Following his divorce from his second wife it was easier for Gacy to continue his killing spree. Between April and October 1976 Gacy killed at least eight young men, disposing of their bodies in the crawlspace under the house.
In December 1976 Gregory Godzik became another of Gacy’s victims and in January the following year John Szye disappeared, followed by another eight murders during that year.
He tortured, sexually assaulted, and then murdered and buried the remains in the crawl space underneath his house until he ran out of space and began dumping the bodies in the river to dispose of them.
By 1978 Gacy had run out of room to hide the bodies on his property and started to dispose of his victims in the Des Plaines River, but he was beginning to become complacent and make mistakes.
The Disappearance of Robert Piest
On December 11 1978, Robert Piest disappeared from the Des Plaines pharmacy having told his mother he had been approached by a contractor offering him employment.
He left the shop to discuss the job with Gacy but never returned. The owner of the pharmacy remembered seeing Gacy in the store. Police followed up the sighting and contacted Gacy for a statement in which he vigorously denied meeting the boy.
Police investigations into Gacy’s past revealed that he had an outstanding battery charge in Chicago as well as his conviction for sodomy, something he had successfully kept hidden until then.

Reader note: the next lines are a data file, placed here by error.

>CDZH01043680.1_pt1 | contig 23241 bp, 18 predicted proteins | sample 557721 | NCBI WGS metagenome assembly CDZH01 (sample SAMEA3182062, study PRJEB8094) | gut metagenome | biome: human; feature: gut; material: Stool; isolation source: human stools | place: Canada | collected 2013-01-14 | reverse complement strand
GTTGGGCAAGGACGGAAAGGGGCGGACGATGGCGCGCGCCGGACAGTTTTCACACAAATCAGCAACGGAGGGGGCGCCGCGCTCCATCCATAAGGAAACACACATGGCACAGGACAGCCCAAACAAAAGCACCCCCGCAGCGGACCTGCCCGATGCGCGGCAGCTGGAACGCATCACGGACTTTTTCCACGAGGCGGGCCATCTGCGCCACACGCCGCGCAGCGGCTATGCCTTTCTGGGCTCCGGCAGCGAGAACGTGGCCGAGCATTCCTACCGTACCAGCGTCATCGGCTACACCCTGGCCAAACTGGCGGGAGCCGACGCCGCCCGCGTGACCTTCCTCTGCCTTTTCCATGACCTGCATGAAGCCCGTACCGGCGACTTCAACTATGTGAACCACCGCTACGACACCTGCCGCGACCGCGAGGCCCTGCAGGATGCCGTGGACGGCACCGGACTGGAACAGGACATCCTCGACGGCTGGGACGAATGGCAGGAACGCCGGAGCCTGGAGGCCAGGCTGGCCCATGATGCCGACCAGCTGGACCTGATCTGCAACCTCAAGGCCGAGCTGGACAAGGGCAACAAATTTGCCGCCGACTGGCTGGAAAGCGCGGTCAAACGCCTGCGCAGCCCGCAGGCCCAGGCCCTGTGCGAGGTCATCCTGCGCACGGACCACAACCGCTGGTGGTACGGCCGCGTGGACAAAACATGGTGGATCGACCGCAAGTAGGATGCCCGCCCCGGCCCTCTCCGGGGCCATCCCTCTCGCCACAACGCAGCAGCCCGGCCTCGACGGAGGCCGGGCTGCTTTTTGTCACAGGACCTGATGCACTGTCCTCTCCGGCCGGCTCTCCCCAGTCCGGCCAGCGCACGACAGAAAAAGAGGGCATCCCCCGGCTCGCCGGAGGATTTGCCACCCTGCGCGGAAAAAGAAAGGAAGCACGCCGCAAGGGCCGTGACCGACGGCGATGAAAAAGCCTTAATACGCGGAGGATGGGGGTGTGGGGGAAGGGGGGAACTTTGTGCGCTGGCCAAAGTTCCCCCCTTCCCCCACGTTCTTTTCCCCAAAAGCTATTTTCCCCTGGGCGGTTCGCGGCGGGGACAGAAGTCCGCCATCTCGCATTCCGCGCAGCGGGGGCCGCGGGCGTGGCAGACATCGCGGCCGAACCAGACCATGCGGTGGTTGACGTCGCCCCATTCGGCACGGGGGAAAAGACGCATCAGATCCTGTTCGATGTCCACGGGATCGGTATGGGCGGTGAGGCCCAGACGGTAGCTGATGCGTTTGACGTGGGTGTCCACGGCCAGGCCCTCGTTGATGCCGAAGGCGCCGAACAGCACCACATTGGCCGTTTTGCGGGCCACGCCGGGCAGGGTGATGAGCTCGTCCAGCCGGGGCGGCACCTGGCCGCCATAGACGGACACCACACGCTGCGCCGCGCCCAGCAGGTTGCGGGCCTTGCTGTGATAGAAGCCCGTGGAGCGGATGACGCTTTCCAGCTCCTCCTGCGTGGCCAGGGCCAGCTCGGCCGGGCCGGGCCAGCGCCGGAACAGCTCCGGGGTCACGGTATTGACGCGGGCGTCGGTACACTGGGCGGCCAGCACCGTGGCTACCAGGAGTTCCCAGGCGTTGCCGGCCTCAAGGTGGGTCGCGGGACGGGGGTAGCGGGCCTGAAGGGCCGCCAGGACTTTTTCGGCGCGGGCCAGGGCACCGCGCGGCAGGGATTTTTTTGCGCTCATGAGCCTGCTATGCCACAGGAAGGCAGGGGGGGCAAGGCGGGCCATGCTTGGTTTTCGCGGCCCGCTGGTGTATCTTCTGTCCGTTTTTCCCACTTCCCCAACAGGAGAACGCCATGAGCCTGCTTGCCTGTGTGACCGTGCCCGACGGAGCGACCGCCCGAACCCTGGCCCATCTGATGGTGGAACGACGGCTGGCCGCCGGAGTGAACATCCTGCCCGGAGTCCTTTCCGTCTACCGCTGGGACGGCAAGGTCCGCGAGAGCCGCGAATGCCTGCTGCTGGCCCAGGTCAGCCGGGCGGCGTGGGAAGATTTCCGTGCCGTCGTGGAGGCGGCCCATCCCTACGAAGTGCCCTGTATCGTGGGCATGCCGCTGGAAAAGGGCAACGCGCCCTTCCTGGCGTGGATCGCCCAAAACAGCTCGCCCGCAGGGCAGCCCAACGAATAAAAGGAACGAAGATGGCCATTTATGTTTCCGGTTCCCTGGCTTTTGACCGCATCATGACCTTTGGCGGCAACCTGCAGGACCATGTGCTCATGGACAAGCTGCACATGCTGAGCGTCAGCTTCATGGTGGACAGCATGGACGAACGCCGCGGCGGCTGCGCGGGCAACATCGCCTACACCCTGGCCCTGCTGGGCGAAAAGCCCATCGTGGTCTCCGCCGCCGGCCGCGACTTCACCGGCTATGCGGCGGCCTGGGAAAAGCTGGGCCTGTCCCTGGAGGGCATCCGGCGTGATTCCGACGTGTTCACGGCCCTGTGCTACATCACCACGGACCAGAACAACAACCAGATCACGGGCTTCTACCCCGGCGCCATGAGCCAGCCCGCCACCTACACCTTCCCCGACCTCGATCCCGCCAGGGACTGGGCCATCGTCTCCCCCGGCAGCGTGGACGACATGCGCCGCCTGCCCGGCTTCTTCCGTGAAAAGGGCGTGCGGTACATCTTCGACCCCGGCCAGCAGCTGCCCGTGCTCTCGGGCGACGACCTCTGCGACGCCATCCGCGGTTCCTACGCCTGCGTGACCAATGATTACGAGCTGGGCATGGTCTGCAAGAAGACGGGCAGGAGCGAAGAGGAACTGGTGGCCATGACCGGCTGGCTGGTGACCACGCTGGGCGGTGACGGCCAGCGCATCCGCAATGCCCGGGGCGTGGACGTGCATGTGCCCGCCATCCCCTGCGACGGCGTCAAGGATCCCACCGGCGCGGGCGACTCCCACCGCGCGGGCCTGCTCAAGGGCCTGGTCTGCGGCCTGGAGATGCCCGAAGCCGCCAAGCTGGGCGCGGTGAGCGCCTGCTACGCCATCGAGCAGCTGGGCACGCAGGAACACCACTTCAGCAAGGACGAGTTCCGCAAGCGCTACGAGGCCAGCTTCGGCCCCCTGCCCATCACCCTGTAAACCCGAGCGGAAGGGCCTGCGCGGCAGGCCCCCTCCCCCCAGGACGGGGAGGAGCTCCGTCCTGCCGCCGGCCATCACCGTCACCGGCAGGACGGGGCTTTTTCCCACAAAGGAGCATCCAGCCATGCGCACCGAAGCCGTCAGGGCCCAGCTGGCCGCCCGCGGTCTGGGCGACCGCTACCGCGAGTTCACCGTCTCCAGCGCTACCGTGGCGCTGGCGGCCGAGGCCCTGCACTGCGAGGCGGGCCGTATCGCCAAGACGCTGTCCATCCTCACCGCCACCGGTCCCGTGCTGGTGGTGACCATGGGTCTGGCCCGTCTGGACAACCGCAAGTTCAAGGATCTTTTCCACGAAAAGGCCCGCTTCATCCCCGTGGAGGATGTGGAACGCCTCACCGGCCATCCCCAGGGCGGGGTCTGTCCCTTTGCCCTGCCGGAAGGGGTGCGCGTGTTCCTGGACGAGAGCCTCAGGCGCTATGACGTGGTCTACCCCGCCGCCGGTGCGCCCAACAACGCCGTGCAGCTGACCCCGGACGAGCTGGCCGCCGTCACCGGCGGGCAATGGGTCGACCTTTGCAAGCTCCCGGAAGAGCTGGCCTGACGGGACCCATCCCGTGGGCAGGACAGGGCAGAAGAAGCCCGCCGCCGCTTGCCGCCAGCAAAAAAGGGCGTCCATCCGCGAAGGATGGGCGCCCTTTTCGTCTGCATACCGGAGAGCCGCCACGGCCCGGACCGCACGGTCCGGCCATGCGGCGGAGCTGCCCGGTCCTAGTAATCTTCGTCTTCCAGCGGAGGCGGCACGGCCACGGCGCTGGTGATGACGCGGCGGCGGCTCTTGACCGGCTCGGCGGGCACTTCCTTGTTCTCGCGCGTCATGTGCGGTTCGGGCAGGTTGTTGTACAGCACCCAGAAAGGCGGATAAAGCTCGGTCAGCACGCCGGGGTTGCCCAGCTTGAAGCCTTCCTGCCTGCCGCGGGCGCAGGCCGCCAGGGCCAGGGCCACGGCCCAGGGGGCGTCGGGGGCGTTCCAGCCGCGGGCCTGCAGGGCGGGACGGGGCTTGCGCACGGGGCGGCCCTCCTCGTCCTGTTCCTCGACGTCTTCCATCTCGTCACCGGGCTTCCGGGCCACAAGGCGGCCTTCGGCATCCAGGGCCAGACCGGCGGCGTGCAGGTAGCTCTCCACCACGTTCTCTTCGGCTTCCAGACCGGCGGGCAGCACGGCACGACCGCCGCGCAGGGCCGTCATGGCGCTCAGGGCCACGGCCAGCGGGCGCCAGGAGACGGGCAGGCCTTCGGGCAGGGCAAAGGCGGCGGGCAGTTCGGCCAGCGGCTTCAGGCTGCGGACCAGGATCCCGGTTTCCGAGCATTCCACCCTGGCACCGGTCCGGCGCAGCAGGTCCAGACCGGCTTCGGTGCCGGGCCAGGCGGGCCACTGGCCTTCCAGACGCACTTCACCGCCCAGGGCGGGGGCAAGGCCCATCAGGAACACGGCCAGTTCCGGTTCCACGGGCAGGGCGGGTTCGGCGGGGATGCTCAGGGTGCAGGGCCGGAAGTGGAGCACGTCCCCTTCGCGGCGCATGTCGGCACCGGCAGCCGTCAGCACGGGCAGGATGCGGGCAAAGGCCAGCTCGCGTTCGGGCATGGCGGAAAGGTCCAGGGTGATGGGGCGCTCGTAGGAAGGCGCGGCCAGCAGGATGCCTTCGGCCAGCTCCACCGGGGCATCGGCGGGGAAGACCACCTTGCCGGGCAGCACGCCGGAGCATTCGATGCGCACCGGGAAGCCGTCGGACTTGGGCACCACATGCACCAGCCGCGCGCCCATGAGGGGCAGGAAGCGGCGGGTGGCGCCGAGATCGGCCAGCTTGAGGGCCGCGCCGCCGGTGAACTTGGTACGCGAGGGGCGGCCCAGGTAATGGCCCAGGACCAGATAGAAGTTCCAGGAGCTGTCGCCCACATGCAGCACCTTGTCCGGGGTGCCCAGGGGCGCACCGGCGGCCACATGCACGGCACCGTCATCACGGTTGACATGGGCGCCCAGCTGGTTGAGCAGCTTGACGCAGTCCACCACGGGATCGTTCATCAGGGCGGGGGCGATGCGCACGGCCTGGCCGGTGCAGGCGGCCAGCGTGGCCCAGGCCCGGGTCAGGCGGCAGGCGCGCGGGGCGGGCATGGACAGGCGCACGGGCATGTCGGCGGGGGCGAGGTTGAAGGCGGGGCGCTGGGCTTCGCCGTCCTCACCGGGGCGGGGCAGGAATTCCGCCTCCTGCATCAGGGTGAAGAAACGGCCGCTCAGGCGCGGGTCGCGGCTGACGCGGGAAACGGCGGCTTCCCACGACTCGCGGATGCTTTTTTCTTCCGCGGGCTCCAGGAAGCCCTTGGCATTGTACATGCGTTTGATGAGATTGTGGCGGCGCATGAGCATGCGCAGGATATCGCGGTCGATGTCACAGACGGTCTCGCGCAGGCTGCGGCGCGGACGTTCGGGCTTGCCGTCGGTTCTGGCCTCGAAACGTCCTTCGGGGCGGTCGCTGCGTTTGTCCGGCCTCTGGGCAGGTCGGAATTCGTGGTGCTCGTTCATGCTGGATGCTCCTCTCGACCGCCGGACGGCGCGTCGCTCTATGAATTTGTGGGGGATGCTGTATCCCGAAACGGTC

A search of Gacy’s property turned up several suspicious items including drivers licences belonging to other people. No charges were brought due to insufficient evidence but Gacy issued a $750,000 civil suit against the Des Plaines Police Department.
Meanwhile, investigations into Gacy continued and police discovered a link to the disappearance of three youths.
What made Gacy so hard to catch was his involvement in the community and his alter ego “Pogo” that he used to mask his dark crimes and entertain children at functions, hospitals, and block parties. He was considered a model citizen and was well liked and respected in society.
One of the infamous statements that he made after his conviction was “A clown can get away with murder”. Well, he was wrong.
Gacy continued to make mistakes. On December 20 1978 he invited in the two detectives watching his house. They remarked on a strange odour emanating from the heating duct, little did they know at that stage the real source of the stench.
Two days later Gacy was arrested for possession of marijuana. While conducting a search of the house, police officers found several human bones in the crawl space.
Gacy’s Confession and Trial
Gacy confessed to killing between 25-30 men, throwing 5 bodies off the 1-55 bridge into the Des Plaines River. But Gacy’s recollection was wrong, 29 bodies of young men ranging in age from 14 -21 were found on his property alone.
John Wayne Gacy’s trial began on February 6 1980; he claimed the deaths of the young men were accidental, part of erotic asphyxiation sex acts that went wrong. In spite of his claim, Gacy was found guilty and sentenced to death on March 13.
The end came for Gacy on May 10th 1994 when prison officials at Stateville Correctional Center in Crest Hill, Illinois administered a lethal injection that sent “The Killer Clown” to his doom. Gacy showed no signs of remorse for his crimes and reportedly his last words to the world were ”Kiss my ass.”